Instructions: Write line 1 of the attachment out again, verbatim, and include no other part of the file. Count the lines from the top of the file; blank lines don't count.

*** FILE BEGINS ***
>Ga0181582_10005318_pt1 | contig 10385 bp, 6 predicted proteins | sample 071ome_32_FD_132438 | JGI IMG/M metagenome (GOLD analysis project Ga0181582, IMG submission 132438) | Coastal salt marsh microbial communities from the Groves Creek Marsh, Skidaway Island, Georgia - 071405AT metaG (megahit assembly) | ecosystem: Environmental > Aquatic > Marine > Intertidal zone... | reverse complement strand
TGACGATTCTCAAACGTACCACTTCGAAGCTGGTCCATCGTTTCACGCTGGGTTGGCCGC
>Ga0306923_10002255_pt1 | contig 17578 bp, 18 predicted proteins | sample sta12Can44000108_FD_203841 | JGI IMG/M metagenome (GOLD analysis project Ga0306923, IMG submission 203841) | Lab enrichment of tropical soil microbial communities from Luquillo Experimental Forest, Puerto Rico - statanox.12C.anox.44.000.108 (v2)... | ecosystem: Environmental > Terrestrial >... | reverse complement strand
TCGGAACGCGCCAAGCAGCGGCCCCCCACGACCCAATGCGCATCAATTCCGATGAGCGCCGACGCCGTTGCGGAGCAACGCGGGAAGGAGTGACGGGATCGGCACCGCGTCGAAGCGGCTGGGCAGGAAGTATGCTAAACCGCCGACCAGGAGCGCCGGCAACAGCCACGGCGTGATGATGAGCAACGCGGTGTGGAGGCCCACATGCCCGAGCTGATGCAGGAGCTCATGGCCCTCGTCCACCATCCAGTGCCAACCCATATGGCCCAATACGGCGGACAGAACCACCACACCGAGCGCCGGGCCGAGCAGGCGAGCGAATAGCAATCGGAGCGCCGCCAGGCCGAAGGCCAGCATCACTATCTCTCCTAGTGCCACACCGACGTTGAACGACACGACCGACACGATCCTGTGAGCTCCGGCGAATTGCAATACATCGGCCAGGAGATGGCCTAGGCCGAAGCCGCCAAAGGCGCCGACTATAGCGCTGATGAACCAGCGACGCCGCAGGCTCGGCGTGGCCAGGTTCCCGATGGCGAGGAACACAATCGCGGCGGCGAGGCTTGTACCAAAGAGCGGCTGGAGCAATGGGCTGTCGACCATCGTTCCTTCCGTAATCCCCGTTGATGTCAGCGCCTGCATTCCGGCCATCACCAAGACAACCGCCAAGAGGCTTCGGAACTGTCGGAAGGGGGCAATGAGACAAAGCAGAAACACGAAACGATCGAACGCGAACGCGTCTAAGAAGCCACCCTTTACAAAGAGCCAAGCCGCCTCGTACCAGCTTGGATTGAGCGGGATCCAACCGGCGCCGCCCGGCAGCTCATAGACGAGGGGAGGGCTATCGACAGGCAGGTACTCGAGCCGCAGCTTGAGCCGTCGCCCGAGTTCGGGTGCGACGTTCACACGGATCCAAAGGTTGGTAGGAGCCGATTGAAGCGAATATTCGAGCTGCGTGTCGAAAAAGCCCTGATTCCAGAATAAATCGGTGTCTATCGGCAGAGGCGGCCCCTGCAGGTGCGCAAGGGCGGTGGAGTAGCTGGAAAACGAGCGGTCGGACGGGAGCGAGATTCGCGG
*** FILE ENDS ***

>Ga0181582_10005318_pt1 | contig 10385 bp, 6 predicted proteins | sample 071ome_32_FD_132438 | JGI IMG/M metagenome (GOLD analysis project Ga0181582, IMG submission 132438) | Coastal salt marsh microbial communities from the Groves Creek Marsh, Skidaway Island, Georgia - 071405AT metaG (megahit assembly) | ecosystem: Environmental > Aquatic > Marine > Intertidal zone... | reverse complement strand